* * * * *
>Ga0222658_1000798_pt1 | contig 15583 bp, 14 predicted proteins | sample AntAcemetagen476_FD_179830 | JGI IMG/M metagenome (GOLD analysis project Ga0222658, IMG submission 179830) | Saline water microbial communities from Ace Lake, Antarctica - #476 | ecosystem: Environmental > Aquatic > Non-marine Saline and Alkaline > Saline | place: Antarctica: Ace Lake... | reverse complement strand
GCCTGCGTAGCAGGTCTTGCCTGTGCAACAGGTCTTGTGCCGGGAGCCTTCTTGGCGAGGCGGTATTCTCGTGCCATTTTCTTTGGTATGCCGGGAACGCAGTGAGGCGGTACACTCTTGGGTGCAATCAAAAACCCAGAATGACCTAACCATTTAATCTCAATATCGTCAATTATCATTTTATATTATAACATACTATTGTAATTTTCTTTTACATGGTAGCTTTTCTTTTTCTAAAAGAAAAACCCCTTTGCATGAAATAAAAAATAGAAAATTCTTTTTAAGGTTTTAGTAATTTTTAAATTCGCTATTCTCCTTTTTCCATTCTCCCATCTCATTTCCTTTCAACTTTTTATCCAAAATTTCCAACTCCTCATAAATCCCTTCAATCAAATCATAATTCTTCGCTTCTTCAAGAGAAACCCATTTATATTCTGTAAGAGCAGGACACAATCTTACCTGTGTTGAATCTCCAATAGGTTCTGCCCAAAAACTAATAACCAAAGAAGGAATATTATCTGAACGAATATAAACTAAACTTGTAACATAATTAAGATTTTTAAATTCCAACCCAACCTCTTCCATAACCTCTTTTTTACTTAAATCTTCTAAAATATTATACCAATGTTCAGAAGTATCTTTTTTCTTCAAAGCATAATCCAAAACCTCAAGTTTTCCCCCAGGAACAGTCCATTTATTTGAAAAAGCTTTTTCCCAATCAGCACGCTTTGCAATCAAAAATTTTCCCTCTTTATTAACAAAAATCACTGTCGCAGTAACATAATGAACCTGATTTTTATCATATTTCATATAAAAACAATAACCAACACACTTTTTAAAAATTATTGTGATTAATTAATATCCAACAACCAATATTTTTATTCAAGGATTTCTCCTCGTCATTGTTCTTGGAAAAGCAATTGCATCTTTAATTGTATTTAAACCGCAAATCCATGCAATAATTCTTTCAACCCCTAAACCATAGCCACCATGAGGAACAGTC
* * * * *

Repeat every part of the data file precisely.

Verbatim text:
>Ga0222658_1000798_pt1 | contig 15583 bp, 14 predicted proteins | sample AntAcemetagen476_FD_179830 | JGI IMG/M metagenome (GOLD analysis project Ga0222658, IMG submission 179830) | Saline water microbial communities from Ace Lake, Antarctica - #476 | ecosystem: Environmental > Aquatic > Non-marine Saline and Alkaline > Saline | place: Antarctica: Ace Lake... | reverse complement strand
GCCTGCGTAGCAGGTCTTGCCTGTGCAACAGGTCTTGTGCCGGGAGCCTTCTTGGCGAGGCGGTATTCTCGTGCCATTTTCTTTGGTATGCCGGGAACGCAGTGAGGCGGTACACTCTTGGGTGCAATCAAAAACCCAGAATGACCTAACCATTTAATCTCAATATCGTCAATTATCATTTTATATTATAACATACTATTGTAATTTTCTTTTACATGGTAGCTTTTCTTTTTCTAAAAGAAAAACCCCTTTGCATGAAATAAAAAATAGAAAATTCTTTTTAAGGTTTTAGTAATTTTTAAATTCGCTATTCTCCTTTTTCCATTCTCCCATCTCATTTCCTTTCAACTTTTTATCCAAAATTTCCAACTCCTCATAAATCCCTTCAATCAAATCATAATTCTTCGCTTCTTCAAGAGAAACCCATTTATATTCTGTAAGAGCAGGACACAATCTTACCTGTGTTGAATCTCCAATAGGTTCTGCCCAAAAACTAATAACCAAAGAAGGAATATTATCTGAACGAATATAAACTAAACTTGTAACATAATTAAGATTTTTAAATTCCAACCCAACCTCTTCCATAACCTCTTTTTTACTTAAATCTTCTAAAATATTATACCAATGTTCAGAAGTATCTTTTTTCTTCAAAGCATAATCCAAAACCTCAAGTTTTCCCCCAGGAACAGTCCATTTATTTGAAAAAGCTTTTTCCCAATCAGCACGCTTTGCAATCAAAAATTTTCCCTCTTTATTAACAAAAATCACTGTCGCAGTAACATAATGAACCTGATTTTTATCATATTTCATATAAAAACAATAACCAACACACTTTTTAAAAATTATTGTGATTAATTAATATCCAACAACCAATATTTTTATTCAAGGATTTCTCCTCGTCATTGTTCTTGGAAAAGCAATTGCATCTTTAATTGTATTTAAACCGCAAATCCATGCAATAATTCTTTCAACCCCTAAACCATAGCCACCATGAGGAACAGTC